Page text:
Beauty is not skin deep
Krista Lourdes Akiki | Tuesday, November 9, 2021
The beauty industry has definitely been shaken up in recent years, particularly as the beauty standards have increasingly shifted. Nowadays, we see more people of color being represented in ads and on the runway. Clothing lines claim to be more inclusive. But at the same time, social media and influencers have not been as forgiving, and sadly I, along with millions of girls around the world, have felt the repercussions of that. We push ourselves to spend long and painful hours at the gym, change our hair, try fad diet after fad diet etc. We invest so much in an attempt to look more like “them.” The investment is not just monetary. The investment costs us time, energy, confidence and even sanity.
This is something I truly struggled with when I first got to Notre Dame. Many international students thought I had an unfair advantage when it came to fitting in. I looked white. I could pass for an American. But this is definitely not how I felt. Looking around me, all I could notice was how different I was from the other girls. To be honest, for the first few weeks everybody looked exactly the same to me. I had trouble distinguishing faces. Almost every girl around me was a skinny athletic white blonde of average height.
And the worst part was that I wasn’t any of that. My insecurities bubbled up as I found myself hating parts of me I had never thought twice about before. I started hating my broad shoulders. At times I thought I wasn’t tall enough. Other times I was too big. I imagined myself with lighter eyes and lighter hair. Some days I was too curvy and wished I could flatten my curves. On other days, I was as flat as a board. I wanted to erase my beauty marks. Wouldn’t all these changes make me more attractive?
As time went by, it became increasingly difficult to not focus on the imperfections. You see, when the little voice in your head calls out all the imperfections, you can’t help but assume that everyone else sees them too.
I’m not going to pretend I have uncovered the formula to make all insecurities disappear, nor will I pretend that I feel the most comfortable in my skin. Trust me, I am far from that, but I do want to get there at some point. Hopefully soon because this state I’m stuck in is quite vulnerable and unforgiving.
The next time you feel like your imperfections are just staring back at you making you feel unattractive or worthless, please remember this:
1.Don’t try to overcompensate
Please don’t convince yourself that you have to overcompensate for feeling unattractive. No matter what the voice in your head is telling you, you are enough. You do not need to exercise your muscles to exhaustion. You do not need to starve yourself. You do not need to keep buying more concealer or more hair dye. Actually, if it makes you happy then yes, absolutely change your hair or buy some fun makeup to try out. But please don’t turn this into an obligation; something you have to do to feel prettier or fit in better.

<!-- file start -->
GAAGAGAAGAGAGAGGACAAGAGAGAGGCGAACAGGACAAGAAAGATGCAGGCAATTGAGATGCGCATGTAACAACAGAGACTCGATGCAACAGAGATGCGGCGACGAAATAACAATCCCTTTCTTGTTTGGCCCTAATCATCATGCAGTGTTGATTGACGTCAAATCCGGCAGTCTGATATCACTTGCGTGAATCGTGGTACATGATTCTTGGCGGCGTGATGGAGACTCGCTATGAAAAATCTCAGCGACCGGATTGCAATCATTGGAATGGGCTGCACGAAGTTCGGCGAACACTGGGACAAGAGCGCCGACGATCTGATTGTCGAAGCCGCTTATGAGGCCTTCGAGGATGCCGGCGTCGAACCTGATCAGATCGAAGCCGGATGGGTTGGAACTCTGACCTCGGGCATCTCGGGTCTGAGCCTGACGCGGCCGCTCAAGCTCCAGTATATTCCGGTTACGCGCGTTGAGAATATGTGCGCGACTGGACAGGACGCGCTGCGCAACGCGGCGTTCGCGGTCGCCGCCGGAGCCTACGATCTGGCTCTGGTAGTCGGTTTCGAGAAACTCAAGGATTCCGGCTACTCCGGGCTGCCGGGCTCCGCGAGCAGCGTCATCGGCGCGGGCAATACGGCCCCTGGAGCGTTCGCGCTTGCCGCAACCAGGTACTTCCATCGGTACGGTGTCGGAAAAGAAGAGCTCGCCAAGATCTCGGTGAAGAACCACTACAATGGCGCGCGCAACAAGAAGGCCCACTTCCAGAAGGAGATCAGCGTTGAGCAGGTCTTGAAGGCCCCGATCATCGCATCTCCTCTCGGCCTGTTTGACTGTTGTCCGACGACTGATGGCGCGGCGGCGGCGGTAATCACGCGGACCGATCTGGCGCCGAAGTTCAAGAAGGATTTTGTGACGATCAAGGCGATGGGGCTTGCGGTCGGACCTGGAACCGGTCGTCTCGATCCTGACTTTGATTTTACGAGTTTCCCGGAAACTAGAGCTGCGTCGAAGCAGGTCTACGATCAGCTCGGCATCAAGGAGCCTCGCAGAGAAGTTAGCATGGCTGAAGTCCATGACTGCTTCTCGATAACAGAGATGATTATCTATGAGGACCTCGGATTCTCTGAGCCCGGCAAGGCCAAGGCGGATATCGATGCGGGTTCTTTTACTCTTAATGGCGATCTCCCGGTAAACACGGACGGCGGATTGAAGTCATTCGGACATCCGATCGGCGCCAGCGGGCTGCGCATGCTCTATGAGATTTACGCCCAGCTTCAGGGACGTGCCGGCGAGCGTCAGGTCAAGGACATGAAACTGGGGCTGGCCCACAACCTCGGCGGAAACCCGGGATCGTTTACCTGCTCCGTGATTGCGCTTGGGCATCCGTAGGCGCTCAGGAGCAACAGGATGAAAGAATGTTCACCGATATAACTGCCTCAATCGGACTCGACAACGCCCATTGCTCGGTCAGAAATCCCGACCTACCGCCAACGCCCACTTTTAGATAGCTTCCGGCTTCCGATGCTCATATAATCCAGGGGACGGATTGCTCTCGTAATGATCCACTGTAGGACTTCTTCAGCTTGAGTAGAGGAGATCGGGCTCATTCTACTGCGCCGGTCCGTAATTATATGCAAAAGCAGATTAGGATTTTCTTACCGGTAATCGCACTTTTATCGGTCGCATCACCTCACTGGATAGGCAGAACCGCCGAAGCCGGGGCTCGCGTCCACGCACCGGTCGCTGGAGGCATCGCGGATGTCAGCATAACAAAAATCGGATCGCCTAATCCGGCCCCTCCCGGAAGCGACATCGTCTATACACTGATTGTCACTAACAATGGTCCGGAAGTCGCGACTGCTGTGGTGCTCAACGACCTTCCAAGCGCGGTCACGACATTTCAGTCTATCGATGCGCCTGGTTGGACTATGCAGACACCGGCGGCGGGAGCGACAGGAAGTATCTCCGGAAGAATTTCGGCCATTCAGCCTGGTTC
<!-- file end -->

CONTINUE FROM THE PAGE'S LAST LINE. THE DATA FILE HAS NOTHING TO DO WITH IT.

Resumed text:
2. Remember that beauty is not skin deep.
There is absolutely no rule that says you have to love how you look every minute of every day. I know it may impact your mood or even make you feel like you’re not enough. But guess what? The way you look has zero impact on what you are capable of creating and giving to people. Take a minute to remind yourself of everything you truly are. You will be remembered for much more than how you look. There is more to you than the eye can see. The way you love your people, the art you create, the lives you touch in big and small ways — this will be your legacy.
3. Unlearn the social patterns and change your perspective.
Despite what the airbrushed, polished media has tried to ingrain in us, no physical characteristic is synonymous with beauty. Being thin, light-skinned or having a particular type of face or hair does not equate to attractiveness. Those are not valid parameters to gauge beauty by. These patterns have all contributed to building all the filters in your mind that color you unattractive. Trying to break the patterns is an active exercise that you need to keep practicing over and over and over again, especially on the bad days.
I know the patterns can be thought to break. On bad days, it is easy to spiral down a rabbit hole of painful thoughts. It can be hard to drown the voice that constantly picks at your imperfections. Remember that the voice is not going to silence itself. You have to be proactive about silencing it. It won’t be easy, but I believe we can all get there. So, I am going to ask this one thing: turn up your favorite song and look at yourself in the mirror. Now, for every imperfection you think of, I want you to point out a thing you love about yourself. Keep doing it until one day the imperfections drown in the power of your strengths and self love.
The views expressed in this column are those of the author and not necessarily those of The Observer.